In the meantime, if you look at a 4th gen ignition wiring diagram, you'll see two wires going to each coil. One wire is switched ignition, the other is the "ground" circuit which is controlled by the ignition driver in the TCI.

So our VFRs have a CDI or TCI ignition system? Or does it vary by generation?

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I actually didn't know the difference between CDI and TCI and had been viewing everything as TCI.

Checking into it though, since all the coils I've seen are 1.6 or 3.2 ohms I don't think they're CDI - those apparently have very low resistance (0.3 ohms or so). It's impossible to measure the resistance of the 6th-gen coils because they have the transistors inside the coil itself. I would guess that the 6th-gen is also TCI, as the coils are permanently fed 12 volts on one wire, have a dedicated ground wire and the third wire is the switch. This single wire should reasonably only be able to control a transistor that switched the 12 volt feed into the coil on (charge the coil), then off (collapse the field). So it's most likely TCI.

Another way of checking if a bike uses TCI or CDI is to look at the way the coils (2-wire coils anyway!) are powered. If they share a common +12 volt feed and have individual ground wires going back to the control box, then they're TCI. However if they share a common ground but have individual positive wires going to the control box, then they're CDI.

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Lookee what I found - a 4th-gen ignition diagram.

So it's definitely TCI, as all the coils share the same 12 volt feed from the engine stop switch. Same wire colour as on the 6th-gen too - Black/White. This wire colour is used as the common 12 volt feed for anything which needs a 12 volt source all the time the ignition switch is on and the Engine Stop switch is on.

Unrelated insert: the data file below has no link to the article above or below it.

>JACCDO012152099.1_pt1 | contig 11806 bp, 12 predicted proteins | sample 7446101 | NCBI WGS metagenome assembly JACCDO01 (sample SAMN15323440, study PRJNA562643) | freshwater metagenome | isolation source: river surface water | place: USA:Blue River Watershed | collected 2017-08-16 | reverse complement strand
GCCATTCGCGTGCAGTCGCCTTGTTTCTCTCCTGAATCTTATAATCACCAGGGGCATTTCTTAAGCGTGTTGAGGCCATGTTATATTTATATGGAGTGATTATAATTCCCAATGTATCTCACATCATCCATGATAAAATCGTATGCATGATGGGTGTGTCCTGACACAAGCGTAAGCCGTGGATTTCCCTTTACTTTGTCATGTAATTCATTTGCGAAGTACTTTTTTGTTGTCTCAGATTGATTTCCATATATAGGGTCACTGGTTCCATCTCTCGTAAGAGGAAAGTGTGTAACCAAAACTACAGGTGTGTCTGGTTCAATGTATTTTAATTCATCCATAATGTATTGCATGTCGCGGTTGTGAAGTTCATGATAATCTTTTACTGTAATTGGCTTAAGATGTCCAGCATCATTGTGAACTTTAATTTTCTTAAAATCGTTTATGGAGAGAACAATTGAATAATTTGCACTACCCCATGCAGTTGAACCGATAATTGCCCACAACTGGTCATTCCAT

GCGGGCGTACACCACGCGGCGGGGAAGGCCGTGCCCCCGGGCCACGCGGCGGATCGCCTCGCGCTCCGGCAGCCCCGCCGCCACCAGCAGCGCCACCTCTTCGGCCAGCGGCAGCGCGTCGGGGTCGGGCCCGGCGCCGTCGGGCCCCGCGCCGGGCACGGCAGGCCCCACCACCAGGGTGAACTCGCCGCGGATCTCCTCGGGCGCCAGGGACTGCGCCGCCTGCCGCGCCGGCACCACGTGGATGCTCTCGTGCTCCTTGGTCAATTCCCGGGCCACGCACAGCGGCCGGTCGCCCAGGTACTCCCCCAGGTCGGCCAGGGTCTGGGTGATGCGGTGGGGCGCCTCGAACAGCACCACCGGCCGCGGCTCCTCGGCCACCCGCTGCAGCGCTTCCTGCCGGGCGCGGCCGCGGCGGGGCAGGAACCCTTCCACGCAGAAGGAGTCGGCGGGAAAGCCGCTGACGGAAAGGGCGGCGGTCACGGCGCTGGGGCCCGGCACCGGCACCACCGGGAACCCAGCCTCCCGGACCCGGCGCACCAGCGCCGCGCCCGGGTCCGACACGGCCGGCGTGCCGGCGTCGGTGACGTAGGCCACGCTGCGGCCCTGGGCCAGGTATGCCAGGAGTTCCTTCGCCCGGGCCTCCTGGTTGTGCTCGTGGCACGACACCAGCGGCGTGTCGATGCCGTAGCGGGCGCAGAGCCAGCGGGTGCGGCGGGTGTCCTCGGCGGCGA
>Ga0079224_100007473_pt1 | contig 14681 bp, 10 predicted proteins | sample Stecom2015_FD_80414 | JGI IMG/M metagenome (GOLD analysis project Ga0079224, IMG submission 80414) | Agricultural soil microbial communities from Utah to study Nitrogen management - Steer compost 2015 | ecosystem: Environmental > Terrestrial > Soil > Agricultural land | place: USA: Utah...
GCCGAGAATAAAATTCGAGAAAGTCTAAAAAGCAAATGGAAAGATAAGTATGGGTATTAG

post-380-0-31033400-1330651896.png

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Came across this diagram from the 1986 VFR750 F-G microfiche, don't know if it helps...

Untitled.jpg

That diagram tells me that the '86 VFR750 is also TCI, as it's shared +12 volt power for all four coils.

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Few more data points.

Not on Fireblades.org, but someone did it fairly simply on a Blade... no mention of how long it lasted though.

http://www.rrzone.co...72191#post72191

I found someone who switched to COP on a FZR600 and went on to rack up 15,000 miles on the bike with no problems:

http://www.fzronline.com/forum/viewtopic.php?f=8&t=3187

And his how-to:

http://www.fzronline.com/forum/viewtopic.php?f=43&t=6316

Both of those write ups are for 4 cyl, 2 coil bikes. The vfr is 4 cyl, 4 coil.

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How does one measure the impedance value then?